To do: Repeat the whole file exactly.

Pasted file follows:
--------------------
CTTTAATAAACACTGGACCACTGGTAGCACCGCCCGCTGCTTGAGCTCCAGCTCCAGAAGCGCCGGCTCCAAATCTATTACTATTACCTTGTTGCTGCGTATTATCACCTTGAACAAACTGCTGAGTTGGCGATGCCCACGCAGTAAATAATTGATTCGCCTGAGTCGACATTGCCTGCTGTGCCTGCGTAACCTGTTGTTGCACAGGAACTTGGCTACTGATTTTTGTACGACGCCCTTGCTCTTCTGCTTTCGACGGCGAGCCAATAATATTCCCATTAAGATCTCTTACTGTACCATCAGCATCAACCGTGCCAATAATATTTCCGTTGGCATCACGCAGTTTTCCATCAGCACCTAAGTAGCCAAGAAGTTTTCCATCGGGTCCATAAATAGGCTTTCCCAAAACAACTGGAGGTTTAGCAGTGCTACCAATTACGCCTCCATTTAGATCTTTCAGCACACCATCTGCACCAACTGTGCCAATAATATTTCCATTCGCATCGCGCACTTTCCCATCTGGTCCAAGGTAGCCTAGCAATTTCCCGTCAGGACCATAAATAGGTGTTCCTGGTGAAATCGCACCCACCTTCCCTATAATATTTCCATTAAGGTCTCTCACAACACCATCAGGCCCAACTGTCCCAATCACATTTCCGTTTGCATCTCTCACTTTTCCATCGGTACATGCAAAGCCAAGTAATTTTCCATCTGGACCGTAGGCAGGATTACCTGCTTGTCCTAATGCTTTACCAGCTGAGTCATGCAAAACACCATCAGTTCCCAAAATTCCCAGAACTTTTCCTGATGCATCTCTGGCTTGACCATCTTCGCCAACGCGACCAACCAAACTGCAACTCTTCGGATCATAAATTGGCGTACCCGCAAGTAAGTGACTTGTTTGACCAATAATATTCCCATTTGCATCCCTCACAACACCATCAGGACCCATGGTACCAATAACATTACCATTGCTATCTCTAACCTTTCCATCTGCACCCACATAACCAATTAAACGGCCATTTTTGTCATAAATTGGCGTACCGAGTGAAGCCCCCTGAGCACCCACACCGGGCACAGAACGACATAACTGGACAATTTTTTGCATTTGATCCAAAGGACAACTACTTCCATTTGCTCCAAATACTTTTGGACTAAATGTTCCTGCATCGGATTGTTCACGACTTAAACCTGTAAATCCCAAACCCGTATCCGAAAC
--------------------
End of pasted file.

CTTTAATAAACACTGGACCACTGGTAGCACCGCCCGCTGCTTGAGCTCCAGCTCCAGAAGCGCCGGCTCCAAATCTATTACTATTACCTTGTTGCTGCGTATTATCACCTTGAACAAACTGCTGAGTTGGCGATGCCCACGCAGTAAATAATTGATTCGCCTGAGTCGACATTGCCTGCTGTGCCTGCGTAACCTGTTGTTGCACAGGAACTTGGCTACTGATTTTTGTACGACGCCCTTGCTCTTCTGCTTTCGACGGCGAGCCAATAATATTCCCATTAAGATCTCTTACTGTACCATCAGCATCAACCGTGCCAATAATATTTCCGTTGGCATCACGCAGTTTTCCATCAGCACCTAAGTAGCCAAGAAGTTTTCCATCGGGTCCATAAATAGGCTTTCCCAAAACAACTGGAGGTTTAGCAGTGCTACCAATTACGCCTCCATTTAGATCTTTCAGCACACCATCTGCACCAACTGTGCCAATAATATTTCCATTCGCATCGCGCACTTTCCCATCTGGTCCAAGGTAGCCTAGCAATTTCCCGTCAGGACCATAAATAGGTGTTCCTGGTGAAATCGCACCCACCTTCCCTATAATATTTCCATTAAGGTCTCTCACAACACCATCAGGCCCAACTGTCCCAATCACATTTCCGTTTGCATCTCTCACTTTTCCATCGGTACATGCAAAGCCAAGTAATTTTCCATCTGGACCGTAGGCAGGATTACCTGCTTGTCCTAATGCTTTACCAGCTGAGTCATGCAAAACACCATCAGTTCCCAAAATTCCCAGAACTTTTCCTGATGCATCTCTGGCTTGACCATCTTCGCCAACGCGACCAACCAAACTGCAACTCTTCGGATCATAAATTGGCGTACCCGCAAGTAAGTGACTTGTTTGACCAATAATATTCCCATTTGCATCCCTCACAACACCATCAGGACCCATGGTACCAATAACATTACCATTGCTATCTCTAACCTTTCCATCTGCACCCACATAACCAATTAAACGGCCATTTTTGTCATAAATTGGCGTACCGAGTGAAGCCCCCTGAGCACCCACACCGGGCACAGAACGACATAACTGGACAATTTTTTGCATTTGATCCAAAGGACAACTACTTCCATTTGCTCCAAATACTTTTGGACTAAATGTTCCTGCATCGGATTGTTCACGACTTAAACCTGTAAATCCCAAACCCGTATCCGAAAC